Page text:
1Department of Anthropology, New York University, 2Human Origins Program, Department of Anthropology, National Museum of Natural History, Smithsonian Institution
Saturday All day, Clinch Concourse
The recent discovery and description of Australopithecus sediba from South Africa and the Burtele partial foot from Ethiopia has renewed interest in the evolution of the foot in Plio-Pleistocene hominins, as their morphology suggests that early bipeds may have been more diverse in their locomotor repertoires than previously thought. Interpreting the fossil record depends on an accurate understanding of the relationship between bony morphology and locomotor function. Among extant hominids, gorillas are diverse behaviorally, ecologically, and in their locomotor habits, offering an opportunity to understand postcranial morphological diversity in closely related living taxa. Although all gorillas are primarily terrestrial knuckle walkers, western gorillas are characterized by a greater degree of arboreality than eastern gorillas. Here we use laser scans and a three-dimensional methodology to test the hypothesis that western gorillas have more mobile calcaneocuboid and cuboid metatarsal joints than eastern gorillas, increasing mobility in the midfoot and facilitating arboreal locomotion. Our comparative analyses of the calcanei and cuboids of 51 eastern and 29 western gorillas confirmed our functional predictions. Western gorillas have cuboids that exhibit statistically significantly more concave fourth metatarsal facets and larger calcaneal processes, and calcanei with correspondingly deeper cuboid facets than eastern gorillas. These results have implications for understanding hominid pedal evolution and the ways in which natural selection alters bony anatomy in response to ecological, behavioral, and locomotor demands.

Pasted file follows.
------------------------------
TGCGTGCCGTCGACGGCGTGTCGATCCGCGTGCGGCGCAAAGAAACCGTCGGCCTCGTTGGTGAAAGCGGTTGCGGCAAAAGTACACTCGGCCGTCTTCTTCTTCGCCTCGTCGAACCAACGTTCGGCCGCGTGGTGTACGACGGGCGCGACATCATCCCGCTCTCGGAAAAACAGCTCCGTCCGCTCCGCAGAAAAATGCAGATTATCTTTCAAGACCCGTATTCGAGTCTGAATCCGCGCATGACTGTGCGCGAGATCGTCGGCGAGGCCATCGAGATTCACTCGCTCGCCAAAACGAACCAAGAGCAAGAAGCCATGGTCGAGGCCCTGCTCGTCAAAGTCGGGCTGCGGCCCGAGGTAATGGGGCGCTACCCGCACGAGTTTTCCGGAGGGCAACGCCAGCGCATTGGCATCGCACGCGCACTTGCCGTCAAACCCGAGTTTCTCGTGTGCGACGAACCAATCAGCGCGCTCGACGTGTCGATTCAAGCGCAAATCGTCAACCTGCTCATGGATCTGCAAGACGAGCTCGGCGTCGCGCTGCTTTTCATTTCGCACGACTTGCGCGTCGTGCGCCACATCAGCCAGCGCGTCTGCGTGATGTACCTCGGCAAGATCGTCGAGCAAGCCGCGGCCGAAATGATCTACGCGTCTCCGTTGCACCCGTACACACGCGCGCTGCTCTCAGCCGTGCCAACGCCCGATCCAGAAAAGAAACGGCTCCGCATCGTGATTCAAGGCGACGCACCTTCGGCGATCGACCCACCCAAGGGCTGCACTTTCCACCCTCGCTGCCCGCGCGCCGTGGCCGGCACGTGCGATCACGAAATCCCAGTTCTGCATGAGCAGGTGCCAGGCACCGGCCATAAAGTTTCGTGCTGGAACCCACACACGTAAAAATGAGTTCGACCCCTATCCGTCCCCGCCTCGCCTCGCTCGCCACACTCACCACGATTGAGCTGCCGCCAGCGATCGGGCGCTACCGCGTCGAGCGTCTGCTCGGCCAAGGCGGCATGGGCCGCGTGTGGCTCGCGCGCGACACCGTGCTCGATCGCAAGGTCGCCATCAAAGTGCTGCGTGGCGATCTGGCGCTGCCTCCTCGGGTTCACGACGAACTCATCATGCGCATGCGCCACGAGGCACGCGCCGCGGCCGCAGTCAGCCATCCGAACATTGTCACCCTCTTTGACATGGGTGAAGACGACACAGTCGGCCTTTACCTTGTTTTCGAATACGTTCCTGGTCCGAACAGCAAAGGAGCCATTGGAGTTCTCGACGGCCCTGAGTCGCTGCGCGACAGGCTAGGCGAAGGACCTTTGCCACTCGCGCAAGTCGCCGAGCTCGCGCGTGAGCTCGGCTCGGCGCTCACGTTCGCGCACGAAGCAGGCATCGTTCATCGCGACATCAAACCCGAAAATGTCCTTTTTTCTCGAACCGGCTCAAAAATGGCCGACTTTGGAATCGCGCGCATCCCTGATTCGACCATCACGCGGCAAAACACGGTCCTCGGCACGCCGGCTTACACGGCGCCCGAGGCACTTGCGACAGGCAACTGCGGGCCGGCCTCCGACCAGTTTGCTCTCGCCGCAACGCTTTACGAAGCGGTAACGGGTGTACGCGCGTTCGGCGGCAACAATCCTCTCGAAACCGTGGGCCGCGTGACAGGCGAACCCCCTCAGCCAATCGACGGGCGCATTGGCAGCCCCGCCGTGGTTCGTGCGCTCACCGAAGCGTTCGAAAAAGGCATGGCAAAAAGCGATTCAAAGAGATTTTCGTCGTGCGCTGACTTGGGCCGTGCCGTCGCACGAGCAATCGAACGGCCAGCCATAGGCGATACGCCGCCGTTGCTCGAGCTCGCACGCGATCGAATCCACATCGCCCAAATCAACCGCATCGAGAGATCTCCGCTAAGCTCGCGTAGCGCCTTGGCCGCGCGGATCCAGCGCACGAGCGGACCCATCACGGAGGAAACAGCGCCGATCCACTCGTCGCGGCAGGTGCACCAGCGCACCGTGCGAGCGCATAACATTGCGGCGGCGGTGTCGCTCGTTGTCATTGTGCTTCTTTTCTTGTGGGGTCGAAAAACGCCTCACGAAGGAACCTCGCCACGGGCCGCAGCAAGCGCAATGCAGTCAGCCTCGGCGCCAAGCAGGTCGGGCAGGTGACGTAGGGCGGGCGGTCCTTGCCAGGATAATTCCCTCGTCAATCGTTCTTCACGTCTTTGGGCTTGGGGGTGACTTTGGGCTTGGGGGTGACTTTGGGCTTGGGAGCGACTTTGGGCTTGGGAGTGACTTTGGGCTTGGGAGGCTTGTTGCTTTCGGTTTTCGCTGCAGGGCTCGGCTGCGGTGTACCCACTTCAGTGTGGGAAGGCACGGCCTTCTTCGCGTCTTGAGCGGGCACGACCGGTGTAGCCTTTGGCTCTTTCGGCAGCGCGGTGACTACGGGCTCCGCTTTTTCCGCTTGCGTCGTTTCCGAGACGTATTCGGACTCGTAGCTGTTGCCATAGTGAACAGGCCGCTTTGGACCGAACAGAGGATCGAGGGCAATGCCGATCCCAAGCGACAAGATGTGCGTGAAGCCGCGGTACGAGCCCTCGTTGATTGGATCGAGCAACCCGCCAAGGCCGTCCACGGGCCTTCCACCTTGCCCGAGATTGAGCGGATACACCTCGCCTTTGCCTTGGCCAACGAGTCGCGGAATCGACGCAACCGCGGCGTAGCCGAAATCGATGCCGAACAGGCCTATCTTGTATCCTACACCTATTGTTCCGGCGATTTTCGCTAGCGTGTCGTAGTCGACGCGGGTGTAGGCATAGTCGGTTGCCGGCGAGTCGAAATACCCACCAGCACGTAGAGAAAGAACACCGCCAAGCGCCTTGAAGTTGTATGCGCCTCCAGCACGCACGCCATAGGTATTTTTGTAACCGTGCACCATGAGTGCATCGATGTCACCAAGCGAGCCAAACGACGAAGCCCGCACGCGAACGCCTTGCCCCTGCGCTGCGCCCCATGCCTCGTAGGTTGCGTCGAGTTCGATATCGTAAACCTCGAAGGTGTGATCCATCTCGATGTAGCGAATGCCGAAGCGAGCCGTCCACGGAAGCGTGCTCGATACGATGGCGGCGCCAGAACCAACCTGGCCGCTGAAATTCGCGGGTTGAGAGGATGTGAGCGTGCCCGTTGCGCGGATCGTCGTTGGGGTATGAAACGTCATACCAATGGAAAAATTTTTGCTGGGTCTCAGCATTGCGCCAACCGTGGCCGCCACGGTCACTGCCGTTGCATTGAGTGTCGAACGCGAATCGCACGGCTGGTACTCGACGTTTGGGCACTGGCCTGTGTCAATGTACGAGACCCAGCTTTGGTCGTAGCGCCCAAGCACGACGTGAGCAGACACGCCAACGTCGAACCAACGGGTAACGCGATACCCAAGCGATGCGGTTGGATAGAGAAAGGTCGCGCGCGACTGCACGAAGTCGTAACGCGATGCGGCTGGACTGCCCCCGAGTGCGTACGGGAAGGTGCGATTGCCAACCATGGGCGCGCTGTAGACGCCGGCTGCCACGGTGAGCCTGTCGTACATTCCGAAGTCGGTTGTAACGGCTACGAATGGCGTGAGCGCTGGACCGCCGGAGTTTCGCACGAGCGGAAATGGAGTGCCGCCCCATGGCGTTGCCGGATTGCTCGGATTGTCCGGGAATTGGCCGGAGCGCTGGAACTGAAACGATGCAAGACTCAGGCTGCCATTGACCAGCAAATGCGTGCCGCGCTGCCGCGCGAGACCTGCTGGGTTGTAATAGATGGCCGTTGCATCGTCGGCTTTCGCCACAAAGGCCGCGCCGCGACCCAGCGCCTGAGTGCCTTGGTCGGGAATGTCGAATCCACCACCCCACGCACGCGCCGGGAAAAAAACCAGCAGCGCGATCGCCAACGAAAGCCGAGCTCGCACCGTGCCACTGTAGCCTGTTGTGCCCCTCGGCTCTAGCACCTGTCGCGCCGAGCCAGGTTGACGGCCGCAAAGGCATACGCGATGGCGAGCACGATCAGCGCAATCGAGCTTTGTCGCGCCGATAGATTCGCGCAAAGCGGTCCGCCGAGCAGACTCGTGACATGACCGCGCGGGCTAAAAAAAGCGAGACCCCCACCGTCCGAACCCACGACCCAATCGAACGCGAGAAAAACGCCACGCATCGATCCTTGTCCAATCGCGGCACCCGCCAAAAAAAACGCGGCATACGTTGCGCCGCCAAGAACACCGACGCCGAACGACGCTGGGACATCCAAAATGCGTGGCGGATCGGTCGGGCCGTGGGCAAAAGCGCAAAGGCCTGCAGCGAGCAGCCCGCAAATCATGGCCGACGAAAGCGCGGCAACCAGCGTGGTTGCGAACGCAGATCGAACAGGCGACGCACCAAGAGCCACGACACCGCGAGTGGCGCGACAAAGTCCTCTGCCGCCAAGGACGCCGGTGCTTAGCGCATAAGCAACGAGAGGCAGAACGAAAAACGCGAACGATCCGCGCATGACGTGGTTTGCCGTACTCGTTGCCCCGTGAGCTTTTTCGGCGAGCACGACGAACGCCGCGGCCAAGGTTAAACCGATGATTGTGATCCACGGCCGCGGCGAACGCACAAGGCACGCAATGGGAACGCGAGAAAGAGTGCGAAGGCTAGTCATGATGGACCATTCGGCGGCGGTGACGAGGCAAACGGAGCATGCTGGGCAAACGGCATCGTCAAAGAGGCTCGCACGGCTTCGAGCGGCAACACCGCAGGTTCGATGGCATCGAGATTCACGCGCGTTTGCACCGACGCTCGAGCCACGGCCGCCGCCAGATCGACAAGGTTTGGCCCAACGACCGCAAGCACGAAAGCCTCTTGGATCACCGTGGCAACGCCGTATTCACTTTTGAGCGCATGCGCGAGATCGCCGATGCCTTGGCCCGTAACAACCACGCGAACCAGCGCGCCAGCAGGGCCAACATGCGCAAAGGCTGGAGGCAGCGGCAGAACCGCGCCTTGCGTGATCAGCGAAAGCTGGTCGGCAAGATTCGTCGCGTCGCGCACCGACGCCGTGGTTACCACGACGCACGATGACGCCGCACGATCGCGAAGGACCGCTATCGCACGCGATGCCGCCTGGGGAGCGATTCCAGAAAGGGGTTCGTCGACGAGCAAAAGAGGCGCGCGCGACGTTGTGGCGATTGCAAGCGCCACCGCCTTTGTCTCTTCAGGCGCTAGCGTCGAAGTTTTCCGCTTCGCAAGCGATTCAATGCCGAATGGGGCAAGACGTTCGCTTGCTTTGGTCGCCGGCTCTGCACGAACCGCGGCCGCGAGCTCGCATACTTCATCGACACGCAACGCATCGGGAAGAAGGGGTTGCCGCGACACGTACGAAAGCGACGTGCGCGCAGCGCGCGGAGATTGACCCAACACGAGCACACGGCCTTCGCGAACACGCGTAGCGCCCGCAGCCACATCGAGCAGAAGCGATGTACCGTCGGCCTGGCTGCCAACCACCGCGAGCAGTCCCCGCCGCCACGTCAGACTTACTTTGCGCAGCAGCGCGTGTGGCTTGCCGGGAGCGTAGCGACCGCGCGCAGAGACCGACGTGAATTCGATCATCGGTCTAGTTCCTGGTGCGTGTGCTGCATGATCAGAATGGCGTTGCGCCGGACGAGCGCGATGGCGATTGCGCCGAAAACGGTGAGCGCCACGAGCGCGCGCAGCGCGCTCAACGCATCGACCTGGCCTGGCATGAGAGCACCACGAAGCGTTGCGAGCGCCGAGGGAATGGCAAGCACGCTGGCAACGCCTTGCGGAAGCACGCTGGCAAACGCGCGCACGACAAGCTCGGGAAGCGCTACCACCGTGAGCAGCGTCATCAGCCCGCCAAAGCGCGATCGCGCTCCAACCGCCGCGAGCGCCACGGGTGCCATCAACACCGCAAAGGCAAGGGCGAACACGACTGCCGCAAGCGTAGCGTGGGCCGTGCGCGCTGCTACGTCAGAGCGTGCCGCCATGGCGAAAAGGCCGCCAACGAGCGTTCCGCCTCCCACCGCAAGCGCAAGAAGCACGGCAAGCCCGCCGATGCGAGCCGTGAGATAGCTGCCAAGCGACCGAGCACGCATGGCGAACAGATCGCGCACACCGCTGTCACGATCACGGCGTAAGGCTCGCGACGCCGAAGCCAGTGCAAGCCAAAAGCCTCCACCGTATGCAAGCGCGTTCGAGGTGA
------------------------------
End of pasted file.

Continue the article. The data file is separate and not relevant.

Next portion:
This research was supported by a Wenner-Gren Foundation post-PhD grant to M.W.T (Grant No. 7822).